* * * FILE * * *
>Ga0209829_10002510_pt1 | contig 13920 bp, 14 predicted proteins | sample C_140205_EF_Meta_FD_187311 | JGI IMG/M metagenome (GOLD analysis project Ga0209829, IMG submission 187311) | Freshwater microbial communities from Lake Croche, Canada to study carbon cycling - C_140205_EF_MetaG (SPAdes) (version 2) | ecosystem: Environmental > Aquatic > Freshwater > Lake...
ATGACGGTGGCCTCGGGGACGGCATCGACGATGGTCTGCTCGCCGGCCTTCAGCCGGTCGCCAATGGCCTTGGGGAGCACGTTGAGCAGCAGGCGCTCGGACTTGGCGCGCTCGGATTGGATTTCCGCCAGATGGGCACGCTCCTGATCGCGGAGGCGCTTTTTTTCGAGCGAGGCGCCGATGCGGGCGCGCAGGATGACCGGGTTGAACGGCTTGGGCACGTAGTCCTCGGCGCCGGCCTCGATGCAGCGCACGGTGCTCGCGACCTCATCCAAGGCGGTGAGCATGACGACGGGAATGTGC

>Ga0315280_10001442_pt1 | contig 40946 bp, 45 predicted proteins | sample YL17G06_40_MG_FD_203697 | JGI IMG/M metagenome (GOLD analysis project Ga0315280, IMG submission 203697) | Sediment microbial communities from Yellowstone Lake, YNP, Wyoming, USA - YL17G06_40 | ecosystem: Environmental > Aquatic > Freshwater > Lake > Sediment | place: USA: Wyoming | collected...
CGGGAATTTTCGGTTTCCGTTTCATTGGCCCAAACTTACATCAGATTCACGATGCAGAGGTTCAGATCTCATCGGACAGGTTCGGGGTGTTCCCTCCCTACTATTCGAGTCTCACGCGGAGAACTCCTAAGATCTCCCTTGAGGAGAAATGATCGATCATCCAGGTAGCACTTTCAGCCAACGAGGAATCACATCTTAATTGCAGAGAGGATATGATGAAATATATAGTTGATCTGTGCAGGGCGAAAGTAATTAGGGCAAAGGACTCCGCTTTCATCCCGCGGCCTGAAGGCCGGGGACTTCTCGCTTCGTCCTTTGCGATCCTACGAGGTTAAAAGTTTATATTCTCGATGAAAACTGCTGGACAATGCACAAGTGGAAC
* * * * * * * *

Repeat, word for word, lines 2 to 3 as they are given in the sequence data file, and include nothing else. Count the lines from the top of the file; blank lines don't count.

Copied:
ATGACGGTGGCCTCGGGGACGGCATCGACGATGGTCTGCTCGCCGGCCTTCAGCCGGTCGCCAATGGCCTTGGGGAGCACGTTGAGCAGCAGGCGCTCGGACTTGGCGCGCTCGGATTGGATTTCCGCCAGATGGGCACGCTCCTGATCGCGGAGGCGCTTTTTTTCGAGCGAGGCGCCGATGCGGGCGCGCAGGATGACCGGGTTGAACGGCTTGGGCACGTAGTCCTCGGCGCCGGCCTCGATGCAGCGCACGGTGCTCGCGACCTCATCCAAGGCGGTGAGCATGACGACGGGAATGTGC

>Ga0315280_10001442_pt1 | contig 40946 bp, 45 predicted proteins | sample YL17G06_40_MG_FD_203697 | JGI IMG/M metagenome (GOLD analysis project Ga0315280, IMG submission 203697) | Sediment microbial communities from Yellowstone Lake, YNP, Wyoming, USA - YL17G06_40 | ecosystem: Environmental > Aquatic > Freshwater > Lake > Sediment | place: USA: Wyoming | collected...